Startup Branding Lessons Your Business Needs to Learn in 2022

There are plenty of excellent guides on branding in general, so this time we’re focusing on tips that are specific to small businesses. As a startup, your approach inevitably has to be different than that of an established company.

The brand as a person

The purpose of any brand boils down to establishing connections. You achieve that by humanising your company. Approach your branding as a character building quiz. What is your brand’s identity and its personality? What sort of experience does it provide to people who interact with it? Here’s what to consider.

Brand identity: who is this brand-person? If your brand was a living human, how would they introduce themselves? What would they look like? What impression would they give off?

Brand personality: how does your brand behave? Would they be a humorous or serious person? Neighbourly or professional? How would they talk about your product?

Brand experience: how is your brand remembered? What would people say about the brand-person after their first meeting?

As a bonus, account for regional and cultural sensitivities. Your brand persona is your ambassador, so it needs to cater to your target audience’s perception. For example, an all-round graphic design agency in Brisbane would tailor their brand to appeal to Australian ideas. A similar sort of business in Chicago would adapt their branding to the American cultural perspective.

Stick to one strategy

Brand strategy refers to specific goals and a long-term plan for achieving them. Common branding goals consider factors such as employee engagement, audience perception, competition, purpose, mission, and vision.

Your strategy needs to be flexible enough to let your brand evolve over time. As the market changes and trends come and go your brand will inevitably have to adapt. Keep your initial goals in mind, but don’t be rigid in your ways of getting there. Branding is, more than anything, continuous.

A good brand strategy will help you navigate that complex process with minimal friction. Have plans in place for handling crises and resolving predictable bottlenecks. At worst, if you have to rebrand in the future, have some safety strategies in mind to minimise the loss of audience that a dramatic change might provoke.

Be consistent

Whatever kind of brand you develop, commit to it in the long run. Switching styles and playing around too much will confuse and alienate your consumer base. It’s alright to make small adjustments at the outset, while you’re still figuring it out, but the sooner you consolidate everything, the better.

Your audience needs to be able to recognize your brand at a glance. This familiarity hinges on consistency. Homogenise your presence on all platforms and across any marketing mediums. This includes your visuals, slogans, key descriptions, and communication style.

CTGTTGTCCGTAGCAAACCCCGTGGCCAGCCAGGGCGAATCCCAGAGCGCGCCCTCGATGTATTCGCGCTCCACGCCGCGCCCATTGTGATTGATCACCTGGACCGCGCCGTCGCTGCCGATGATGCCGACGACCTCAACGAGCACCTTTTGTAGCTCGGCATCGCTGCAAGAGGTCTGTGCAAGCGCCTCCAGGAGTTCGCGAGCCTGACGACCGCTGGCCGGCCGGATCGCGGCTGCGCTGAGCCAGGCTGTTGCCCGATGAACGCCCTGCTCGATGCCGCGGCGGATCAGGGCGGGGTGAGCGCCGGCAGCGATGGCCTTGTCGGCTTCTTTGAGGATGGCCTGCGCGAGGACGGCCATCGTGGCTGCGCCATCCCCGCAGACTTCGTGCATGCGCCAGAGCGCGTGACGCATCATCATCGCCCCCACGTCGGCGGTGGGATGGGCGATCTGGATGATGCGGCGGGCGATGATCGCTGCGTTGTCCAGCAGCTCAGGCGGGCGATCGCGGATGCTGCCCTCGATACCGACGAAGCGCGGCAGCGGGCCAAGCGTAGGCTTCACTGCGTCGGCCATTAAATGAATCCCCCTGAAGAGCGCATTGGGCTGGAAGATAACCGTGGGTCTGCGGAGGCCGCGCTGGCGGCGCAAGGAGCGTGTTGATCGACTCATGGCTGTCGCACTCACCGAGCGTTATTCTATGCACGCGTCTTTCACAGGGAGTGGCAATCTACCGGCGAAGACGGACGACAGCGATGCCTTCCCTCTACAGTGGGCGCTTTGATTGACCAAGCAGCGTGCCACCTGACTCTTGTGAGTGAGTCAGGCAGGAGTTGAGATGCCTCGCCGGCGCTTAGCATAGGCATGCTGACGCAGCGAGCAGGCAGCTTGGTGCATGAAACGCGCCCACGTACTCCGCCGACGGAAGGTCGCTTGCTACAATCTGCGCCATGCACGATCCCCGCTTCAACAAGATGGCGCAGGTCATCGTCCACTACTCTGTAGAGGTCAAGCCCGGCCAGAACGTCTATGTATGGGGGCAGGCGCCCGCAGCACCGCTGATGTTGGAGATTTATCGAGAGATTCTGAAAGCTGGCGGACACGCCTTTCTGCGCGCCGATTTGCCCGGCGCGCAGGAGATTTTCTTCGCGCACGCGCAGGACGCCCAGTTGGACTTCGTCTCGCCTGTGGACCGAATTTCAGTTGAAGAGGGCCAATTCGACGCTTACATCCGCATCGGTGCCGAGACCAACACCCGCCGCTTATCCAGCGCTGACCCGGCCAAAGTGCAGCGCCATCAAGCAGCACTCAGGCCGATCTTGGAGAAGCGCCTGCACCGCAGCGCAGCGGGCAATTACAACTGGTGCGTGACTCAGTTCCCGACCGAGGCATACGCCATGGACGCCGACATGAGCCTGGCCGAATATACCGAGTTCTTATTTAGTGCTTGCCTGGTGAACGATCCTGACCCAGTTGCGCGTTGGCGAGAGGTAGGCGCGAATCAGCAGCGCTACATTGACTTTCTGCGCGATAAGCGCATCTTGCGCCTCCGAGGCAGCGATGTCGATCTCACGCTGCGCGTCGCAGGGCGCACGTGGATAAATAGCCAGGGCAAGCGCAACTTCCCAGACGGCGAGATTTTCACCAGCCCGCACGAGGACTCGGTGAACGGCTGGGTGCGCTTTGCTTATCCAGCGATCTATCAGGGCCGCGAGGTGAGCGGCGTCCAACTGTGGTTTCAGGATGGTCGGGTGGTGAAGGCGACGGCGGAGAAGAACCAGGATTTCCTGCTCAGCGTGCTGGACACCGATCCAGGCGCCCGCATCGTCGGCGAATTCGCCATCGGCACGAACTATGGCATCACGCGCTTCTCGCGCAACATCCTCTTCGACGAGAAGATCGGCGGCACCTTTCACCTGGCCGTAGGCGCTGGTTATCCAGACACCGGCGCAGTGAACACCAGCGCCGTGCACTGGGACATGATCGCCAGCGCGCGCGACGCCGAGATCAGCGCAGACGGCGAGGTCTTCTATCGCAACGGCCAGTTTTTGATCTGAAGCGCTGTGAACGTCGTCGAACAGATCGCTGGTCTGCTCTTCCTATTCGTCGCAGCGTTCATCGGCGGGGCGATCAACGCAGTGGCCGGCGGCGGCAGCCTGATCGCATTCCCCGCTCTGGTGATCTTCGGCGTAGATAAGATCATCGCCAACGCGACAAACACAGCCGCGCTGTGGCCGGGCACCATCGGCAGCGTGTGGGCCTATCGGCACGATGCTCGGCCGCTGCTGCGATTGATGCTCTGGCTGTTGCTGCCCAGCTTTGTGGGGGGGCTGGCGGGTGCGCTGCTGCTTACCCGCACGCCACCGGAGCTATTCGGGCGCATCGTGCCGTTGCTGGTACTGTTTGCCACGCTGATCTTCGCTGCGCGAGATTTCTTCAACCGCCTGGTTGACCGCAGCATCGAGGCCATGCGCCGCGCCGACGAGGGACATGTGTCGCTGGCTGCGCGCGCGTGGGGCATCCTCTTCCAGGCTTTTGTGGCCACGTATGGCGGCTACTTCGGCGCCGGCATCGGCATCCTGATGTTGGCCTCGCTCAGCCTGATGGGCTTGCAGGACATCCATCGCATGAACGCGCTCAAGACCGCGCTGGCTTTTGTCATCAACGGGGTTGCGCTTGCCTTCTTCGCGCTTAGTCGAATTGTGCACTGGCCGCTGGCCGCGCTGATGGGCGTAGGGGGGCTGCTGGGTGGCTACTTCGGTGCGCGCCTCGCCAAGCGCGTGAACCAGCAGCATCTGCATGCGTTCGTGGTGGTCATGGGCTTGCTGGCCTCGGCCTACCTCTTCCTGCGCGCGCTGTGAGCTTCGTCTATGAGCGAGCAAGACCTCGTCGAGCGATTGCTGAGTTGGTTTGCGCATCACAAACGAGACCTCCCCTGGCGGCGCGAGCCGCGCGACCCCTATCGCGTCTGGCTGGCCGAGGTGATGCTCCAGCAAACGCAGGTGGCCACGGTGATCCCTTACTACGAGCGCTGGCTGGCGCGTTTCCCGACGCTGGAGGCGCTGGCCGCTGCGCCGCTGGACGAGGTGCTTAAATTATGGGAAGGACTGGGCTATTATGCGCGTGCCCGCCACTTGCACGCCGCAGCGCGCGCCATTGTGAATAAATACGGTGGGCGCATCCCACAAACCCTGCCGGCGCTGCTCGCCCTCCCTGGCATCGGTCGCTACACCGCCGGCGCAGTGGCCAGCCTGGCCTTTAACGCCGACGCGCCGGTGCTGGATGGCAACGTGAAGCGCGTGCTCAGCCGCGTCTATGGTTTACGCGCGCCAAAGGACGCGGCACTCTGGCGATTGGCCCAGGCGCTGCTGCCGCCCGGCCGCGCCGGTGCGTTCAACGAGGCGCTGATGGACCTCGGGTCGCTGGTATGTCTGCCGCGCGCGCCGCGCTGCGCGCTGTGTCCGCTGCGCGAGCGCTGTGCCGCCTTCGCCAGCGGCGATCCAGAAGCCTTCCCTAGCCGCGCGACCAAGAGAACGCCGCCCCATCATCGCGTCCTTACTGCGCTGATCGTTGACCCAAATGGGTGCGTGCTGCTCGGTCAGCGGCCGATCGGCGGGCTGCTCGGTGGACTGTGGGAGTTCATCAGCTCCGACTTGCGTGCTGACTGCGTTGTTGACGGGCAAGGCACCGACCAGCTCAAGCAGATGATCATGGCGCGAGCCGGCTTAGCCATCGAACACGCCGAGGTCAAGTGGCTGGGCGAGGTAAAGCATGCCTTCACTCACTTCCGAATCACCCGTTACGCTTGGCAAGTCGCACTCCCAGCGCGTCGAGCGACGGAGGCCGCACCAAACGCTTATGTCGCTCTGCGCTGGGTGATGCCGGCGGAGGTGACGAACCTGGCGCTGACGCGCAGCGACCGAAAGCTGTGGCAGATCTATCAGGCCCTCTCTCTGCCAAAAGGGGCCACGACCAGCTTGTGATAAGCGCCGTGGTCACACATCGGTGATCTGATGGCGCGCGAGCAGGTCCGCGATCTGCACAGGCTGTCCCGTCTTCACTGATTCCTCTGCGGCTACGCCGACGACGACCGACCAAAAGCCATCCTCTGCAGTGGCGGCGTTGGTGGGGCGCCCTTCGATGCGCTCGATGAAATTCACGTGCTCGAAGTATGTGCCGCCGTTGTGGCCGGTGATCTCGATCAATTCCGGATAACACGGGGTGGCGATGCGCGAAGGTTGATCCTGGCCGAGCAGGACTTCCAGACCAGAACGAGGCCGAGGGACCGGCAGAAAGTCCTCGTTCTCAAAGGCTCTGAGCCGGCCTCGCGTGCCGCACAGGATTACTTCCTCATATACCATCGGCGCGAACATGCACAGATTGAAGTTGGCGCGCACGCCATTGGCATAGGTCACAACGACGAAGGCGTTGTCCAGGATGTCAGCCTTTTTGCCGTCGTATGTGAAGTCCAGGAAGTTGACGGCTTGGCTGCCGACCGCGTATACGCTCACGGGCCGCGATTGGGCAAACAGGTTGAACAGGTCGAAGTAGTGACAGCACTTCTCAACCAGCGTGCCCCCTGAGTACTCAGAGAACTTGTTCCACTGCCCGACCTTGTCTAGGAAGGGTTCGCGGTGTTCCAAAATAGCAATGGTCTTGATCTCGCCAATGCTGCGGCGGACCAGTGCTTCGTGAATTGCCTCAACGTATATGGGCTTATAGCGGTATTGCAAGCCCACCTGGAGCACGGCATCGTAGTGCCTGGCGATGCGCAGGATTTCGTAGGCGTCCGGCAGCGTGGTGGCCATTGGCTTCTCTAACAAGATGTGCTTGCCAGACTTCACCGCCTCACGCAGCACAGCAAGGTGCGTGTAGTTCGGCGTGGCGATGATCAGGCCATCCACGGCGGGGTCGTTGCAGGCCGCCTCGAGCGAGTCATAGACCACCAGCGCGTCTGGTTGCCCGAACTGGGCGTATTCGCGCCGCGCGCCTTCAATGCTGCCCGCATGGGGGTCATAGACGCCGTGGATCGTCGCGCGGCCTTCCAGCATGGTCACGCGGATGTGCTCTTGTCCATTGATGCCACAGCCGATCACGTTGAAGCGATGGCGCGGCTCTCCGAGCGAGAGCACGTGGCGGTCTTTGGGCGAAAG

One easy way to achieve this is to create a brand guidebook. It’s a document that outlines the rules and standards of your branding. Your guidelines define the brand palette, your logo, banners, signatures, vocabulary, keywords, and any other elements that make up your “ambassador persona”.

Originality is a tightrope

A big part of developing your own brand is taking inspiration from your competition. This can mean adopting their successful practices or zealously avoiding their failures. Proper competitive analysis is a precious source of branding insight, but also a double-edged sword.

It’s easy to get caught up in what rival brands are doing. You keep reacting to others instead of doing your own thing, and it can show in two ways:

    You become an imitator. Your branding is too similar to one or more successful competitors. You‘re too focused on strategies that are proven to be successful, so you never take risks. Your brand comes across as bland, unimaginative, and cheap. At worst, you appear as a copycat scammer.

    You become a contrarian. Your branding is the diametral opposite of one or more of your competitors. You are focused on denying what other brands have done before you, even if they’ve done well. Thus your own brand comes across as confrontational, immature, and shallow. At worst, you ruin your business with outright repulsive representation.

So you have a fine line to walk. Focus on what your own business can offer and strive for a balance between familiar and provocative.

Branding as a hiring strategy

Good branding can attract employees just as it does customers and partners. If hiring is one of your goals, focus on employer branding. Present an organisation that both current and potential members can be proud of.

This provides a sort of branding loop. You market your brand as one that’s desirable to work at, which brings in quality talent. Quality talent improves your business, which makes the branding more true. That attracts more great employees, and you keep improving.


To sum up, startup branding has to balance between first impressions and long-term strategising. As a young small business, you have to build a likeable and memorable brand persona. You then have to maintain it throughout your branding strategy until you meet your long-term goals.

That strategy must still be flexible enough to let your brand evolve and adapt to the branding market. Your best bet is to analyse successful competitors to inform your original approach. Utilise branding in your hiring process to start an improvement loop, and compose a branding guidebook to keep the whole process uniform and smooth.


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